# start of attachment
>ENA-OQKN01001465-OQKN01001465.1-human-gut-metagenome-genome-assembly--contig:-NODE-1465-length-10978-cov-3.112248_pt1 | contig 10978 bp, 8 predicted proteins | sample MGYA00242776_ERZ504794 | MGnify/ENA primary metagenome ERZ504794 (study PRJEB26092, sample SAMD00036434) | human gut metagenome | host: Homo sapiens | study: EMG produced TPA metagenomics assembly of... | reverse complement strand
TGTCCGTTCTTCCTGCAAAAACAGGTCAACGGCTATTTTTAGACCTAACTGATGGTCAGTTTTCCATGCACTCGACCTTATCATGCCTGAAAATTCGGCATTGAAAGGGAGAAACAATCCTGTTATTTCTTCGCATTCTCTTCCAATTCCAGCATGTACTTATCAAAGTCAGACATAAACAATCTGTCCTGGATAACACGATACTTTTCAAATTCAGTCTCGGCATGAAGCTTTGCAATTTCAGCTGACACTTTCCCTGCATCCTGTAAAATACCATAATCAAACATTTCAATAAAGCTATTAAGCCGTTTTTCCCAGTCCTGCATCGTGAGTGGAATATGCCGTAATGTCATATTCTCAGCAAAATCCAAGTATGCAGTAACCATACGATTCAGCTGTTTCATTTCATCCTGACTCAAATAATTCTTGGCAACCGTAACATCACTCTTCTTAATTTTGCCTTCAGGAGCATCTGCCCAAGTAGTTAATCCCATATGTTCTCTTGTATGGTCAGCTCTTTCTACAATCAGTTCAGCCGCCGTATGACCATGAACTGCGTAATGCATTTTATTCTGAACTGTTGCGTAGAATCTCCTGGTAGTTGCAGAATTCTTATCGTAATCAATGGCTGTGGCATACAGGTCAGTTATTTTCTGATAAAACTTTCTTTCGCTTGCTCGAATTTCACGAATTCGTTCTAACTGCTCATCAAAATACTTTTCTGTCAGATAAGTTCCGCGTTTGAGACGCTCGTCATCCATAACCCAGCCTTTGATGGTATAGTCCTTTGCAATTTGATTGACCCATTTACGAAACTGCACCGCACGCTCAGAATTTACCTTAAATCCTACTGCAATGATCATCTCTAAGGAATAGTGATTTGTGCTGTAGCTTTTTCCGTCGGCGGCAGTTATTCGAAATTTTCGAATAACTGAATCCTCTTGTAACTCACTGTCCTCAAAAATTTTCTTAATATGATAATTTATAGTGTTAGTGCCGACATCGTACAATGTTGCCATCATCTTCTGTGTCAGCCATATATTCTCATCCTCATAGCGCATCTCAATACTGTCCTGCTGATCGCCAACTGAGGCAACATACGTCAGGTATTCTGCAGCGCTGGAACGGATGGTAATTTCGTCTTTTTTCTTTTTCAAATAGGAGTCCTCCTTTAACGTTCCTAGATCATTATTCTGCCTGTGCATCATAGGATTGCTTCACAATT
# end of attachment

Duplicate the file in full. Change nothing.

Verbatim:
>ENA-OQKN01001465-OQKN01001465.1-human-gut-metagenome-genome-assembly--contig:-NODE-1465-length-10978-cov-3.112248_pt1 | contig 10978 bp, 8 predicted proteins | sample MGYA00242776_ERZ504794 | MGnify/ENA primary metagenome ERZ504794 (study PRJEB26092, sample SAMD00036434) | human gut metagenome | host: Homo sapiens | study: EMG produced TPA metagenomics assembly of... | reverse complement strand
TGTCCGTTCTTCCTGCAAAAACAGGTCAACGGCTATTTTTAGACCTAACTGATGGTCAGTTTTCCATGCACTCGACCTTATCATGCCTGAAAATTCGGCATTGAAAGGGAGAAACAATCCTGTTATTTCTTCGCATTCTCTTCCAATTCCAGCATGTACTTATCAAAGTCAGACATAAACAATCTGTCCTGGATAACACGATACTTTTCAAATTCAGTCTCGGCATGAAGCTTTGCAATTTCAGCTGACACTTTCCCTGCATCCTGTAAAATACCATAATCAAACATTTCAATAAAGCTATTAAGCCGTTTTTCCCAGTCCTGCATCGTGAGTGGAATATGCCGTAATGTCATATTCTCAGCAAAATCCAAGTATGCAGTAACCATACGATTCAGCTGTTTCATTTCATCCTGACTCAAATAATTCTTGGCAACCGTAACATCACTCTTCTTAATTTTGCCTTCAGGAGCATCTGCCCAAGTAGTTAATCCCATATGTTCTCTTGTATGGTCAGCTCTTTCTACAATCAGTTCAGCCGCCGTATGACCATGAACTGCGTAATGCATTTTATTCTGAACTGTTGCGTAGAATCTCCTGGTAGTTGCAGAATTCTTATCGTAATCAATGGCTGTGGCATACAGGTCAGTTATTTTCTGATAAAACTTTCTTTCGCTTGCTCGAATTTCACGAATTCGTTCTAACTGCTCATCAAAATACTTTTCTGTCAGATAAGTTCCGCGTTTGAGACGCTCGTCATCCATAACCCAGCCTTTGATGGTATAGTCCTTTGCAATTTGATTGACCCATTTACGAAACTGCACCGCACGCTCAGAATTTACCTTAAATCCTACTGCAATGATCATCTCTAAGGAATAGTGATTTGTGCTGTAGCTTTTTCCGTCGGCGGCAGTTATTCGAAATTTTCGAATAACTGAATCCTCTTGTAACTCACTGTCCTCAAAAATTTTCTTAATATGATAATTTATAGTGTTAGTGCCGACATCGTACAATGTTGCCATCATCTTCTGTGTCAGCCATATATTCTCATCCTCATAGCGCATCTCAATACTGTCCTGCTGATCGCCAACTGAGGCAACATACGTCAGGTATTCTGCAGCGCTGGAACGGATGGTAATTTCGTCTTTTTTCTTTTTCAAATAGGAGTCCTCCTTTAACGTTCCTAGATCATTATTCTGCCTGTGCATCATAGGATTGCTTCACAATT